As with all clichés there are some elements of truth to this, not helped by the extraordinary day rates charged by international consultancy firms. But there is a world of difference between the ‘big four’ and the many committed and knowledgeable people who want to help make the social sector a better place. I’ve led NPC’s Research & Consulting team for six years now so of course I may be biased, but I have seen, across both our work and others’, people going above and beyond to help strengthen the work of charities and funders.
There are good reasons for using external support providers. Whether it’s accessing specialist knowledge, getting an objective and informed take on your situation, or just needing an extra pair of hands for a while. The much abused Einstein quotation ‘We cannot solve our problems with the same thinking we used when we created them’ is relevant here. There is a power to simply being on the outside of your situation that gives consultants an advantage when it comes to seeing it clearly, and I was pleased to see this came out in the recent review of the Impact Readiness Fund: ‘Providers were valued for their expertise and labour, but were most instrumental…as external agents of change’.
The Impact Management Programme is building on learning from previous capacity building programmes like the Impact Readiness Fund and so we are aware of the worst criticism, that these programmes are just a ‘scheme for consultants’. In the Impact for Growth strand we require both providers and charities and social enterprises to attend the same training sessions to foster a shared understanding and common language. This pre-grant stage also helps organisations identify their own needs first before engaging with a supplier. We also do not specify what amount of funding has to go to the provider to give organisations more flexibility to design projects that work best for them.
We appreciate the stakes are high for social sector organisations using consultants, whether part of this programme or not. You’re only likely to use them for things you can’t do yourself and their fees represent a considerable investment of money, as well as time. So here are my 5 principles to help you get the best from consultancy support:
1. Pick carefully
Do your homework, get recommendations, talk to referees on the phone, and above all speak to the people who will be doing the work—are they credible and do they understand you? The most thoughtful people and organisations reflect on their work and write about it. Google them, check out their website, look up key people on Twitter or Linked In. Have they got views? Do those views reveal knowledge and judgement?
2. Clarity is key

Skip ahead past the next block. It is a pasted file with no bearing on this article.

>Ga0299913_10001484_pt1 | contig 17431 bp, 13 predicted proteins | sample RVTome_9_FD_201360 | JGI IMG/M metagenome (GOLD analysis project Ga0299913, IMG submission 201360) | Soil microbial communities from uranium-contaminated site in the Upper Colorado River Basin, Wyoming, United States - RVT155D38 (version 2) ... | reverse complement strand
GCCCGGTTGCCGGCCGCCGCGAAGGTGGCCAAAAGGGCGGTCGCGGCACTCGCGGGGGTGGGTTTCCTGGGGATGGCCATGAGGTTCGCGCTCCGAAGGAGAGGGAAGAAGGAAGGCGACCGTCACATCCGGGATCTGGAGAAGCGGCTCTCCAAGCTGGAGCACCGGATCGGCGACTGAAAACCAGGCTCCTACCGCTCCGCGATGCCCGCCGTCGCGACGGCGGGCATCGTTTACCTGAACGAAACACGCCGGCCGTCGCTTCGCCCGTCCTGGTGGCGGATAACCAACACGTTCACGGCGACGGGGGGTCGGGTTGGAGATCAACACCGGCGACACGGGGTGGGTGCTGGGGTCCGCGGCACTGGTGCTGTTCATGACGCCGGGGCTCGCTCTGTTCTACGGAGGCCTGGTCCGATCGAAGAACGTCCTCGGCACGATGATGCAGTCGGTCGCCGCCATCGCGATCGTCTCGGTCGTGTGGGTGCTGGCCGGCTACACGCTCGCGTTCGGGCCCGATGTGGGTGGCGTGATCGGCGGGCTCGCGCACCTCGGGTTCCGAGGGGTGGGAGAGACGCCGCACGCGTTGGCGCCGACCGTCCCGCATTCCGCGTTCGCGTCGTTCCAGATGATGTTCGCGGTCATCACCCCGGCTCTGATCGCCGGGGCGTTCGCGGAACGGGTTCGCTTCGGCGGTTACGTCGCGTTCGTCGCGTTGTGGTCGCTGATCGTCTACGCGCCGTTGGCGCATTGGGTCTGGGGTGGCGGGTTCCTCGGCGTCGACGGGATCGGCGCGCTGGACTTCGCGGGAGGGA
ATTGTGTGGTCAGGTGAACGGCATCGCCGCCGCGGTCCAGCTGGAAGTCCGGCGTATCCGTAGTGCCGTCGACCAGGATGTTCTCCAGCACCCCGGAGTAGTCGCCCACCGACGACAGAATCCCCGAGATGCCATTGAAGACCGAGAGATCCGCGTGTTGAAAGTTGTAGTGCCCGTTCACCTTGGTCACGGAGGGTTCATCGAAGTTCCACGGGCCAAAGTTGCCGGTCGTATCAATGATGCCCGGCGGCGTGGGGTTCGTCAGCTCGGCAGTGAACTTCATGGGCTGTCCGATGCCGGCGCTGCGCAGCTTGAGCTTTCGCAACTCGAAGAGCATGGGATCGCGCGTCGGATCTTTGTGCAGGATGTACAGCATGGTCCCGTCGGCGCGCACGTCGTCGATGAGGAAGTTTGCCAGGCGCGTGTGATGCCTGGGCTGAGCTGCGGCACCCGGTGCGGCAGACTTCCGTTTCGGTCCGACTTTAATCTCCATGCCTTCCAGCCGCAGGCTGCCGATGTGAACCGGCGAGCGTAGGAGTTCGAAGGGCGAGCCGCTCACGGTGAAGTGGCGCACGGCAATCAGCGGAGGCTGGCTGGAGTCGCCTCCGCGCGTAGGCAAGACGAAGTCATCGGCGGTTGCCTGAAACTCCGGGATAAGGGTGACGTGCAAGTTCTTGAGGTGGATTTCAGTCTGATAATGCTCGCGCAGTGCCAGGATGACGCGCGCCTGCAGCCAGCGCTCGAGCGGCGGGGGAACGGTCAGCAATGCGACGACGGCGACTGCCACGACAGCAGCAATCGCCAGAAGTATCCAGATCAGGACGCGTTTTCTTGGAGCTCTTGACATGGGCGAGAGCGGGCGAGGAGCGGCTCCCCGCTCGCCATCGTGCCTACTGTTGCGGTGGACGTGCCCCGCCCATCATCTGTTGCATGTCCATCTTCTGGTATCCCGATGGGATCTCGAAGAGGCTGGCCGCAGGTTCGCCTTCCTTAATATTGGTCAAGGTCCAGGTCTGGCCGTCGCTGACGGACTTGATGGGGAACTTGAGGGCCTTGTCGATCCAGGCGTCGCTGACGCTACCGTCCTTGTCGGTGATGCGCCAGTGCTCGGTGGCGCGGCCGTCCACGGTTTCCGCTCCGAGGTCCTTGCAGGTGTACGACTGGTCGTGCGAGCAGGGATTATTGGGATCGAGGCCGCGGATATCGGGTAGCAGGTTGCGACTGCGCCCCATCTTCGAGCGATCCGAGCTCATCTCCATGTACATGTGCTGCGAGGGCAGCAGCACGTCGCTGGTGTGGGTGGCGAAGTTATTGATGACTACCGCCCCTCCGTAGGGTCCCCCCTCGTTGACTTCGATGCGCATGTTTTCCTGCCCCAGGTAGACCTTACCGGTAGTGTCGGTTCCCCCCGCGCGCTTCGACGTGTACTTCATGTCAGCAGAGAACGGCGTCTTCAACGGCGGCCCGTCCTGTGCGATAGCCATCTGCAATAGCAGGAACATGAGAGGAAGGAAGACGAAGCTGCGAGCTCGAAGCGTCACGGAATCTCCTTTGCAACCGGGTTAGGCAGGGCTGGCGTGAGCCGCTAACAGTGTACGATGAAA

The clearer you are about your needs the better. There can be a temptation in the honeymoon period to put off conversations that feel difficult in order to preserve goodwill. Don’t do it! If you have an inkling that you aren’t on the same page, test it out. Ask the question. Confirm your understanding even if it reveals a conflict. The need for clarity also extends to the basics. Be clear who in your organisation is responsible for managing the work. Tell people internally why the work is being done and what will be needed from them. Make the time available for their participation.
3. Share responsibility
Bringing the consultants in doesn’t mean an easy life. If they’re going to do their job properly they will need access to people and information within your organisation and they will need engagement in order to ask questions and discuss ideas. It’s in your interests to give them the best possible materials to work with and that demands a joint effort. The same is true for implementation. Consultants can support the difficult process of organisational change, including helping you plan the how. What they can’t do is actually deliver the change on your behalf. You cannot outsource leadership to consultants and attempting to do so is almost certainly going to backfire.
4. Build trust
There is a mindset that is suspicious of consultants by default. It sees them as inherently seeking to take advantage of clients, with constant vigilance required to prevent that. Expect high standards of course, but avoid this kind of adversarial relationship because it doesn’t work. Just because someone is charging you for a service it doesn’t mean they don’t deserve to be treated like a human being! So be reasonable, treat them as a partner and give credit for a job well done. Consultants respond to thanks and recognition the same as anyone else.
5. Be aware of your reactions
Consultants should not shy away from giving difficult messages. You are best served by their honesty, and their professional ethics should demand they provide it. They won’t always be right, but the whole point is to learn so you should at least give them a hearing and be mindful of your own reactions and feelings. You may feel defensive and it’s worth considering why that is, or it could be they are touching on some difficult or taboo subjects within your organisation. It may be painful for you to hear, but it is often on this territory that the greatest opportunity for learning is to be found.
The real benefits of consultancy come from the process of working through situations and issues with someone objective and thoughtful. Like therapy, the best consulting work draws solutions from the client rather than imposing them from the outside. Certainly be suspicious of any consultant who jumps straight to solutions. Good consultants ask questions and listen to the answers, and offer their own judgements sparingly but tellingly.
• Take a look at the Impact Readiness Fund review for more useful reflections on the role of providers in capacity building. If you would like to discuss this further we are hosting a learning event in London on Monday 11 September. Email: Access@thinkNPC.org to register your interest.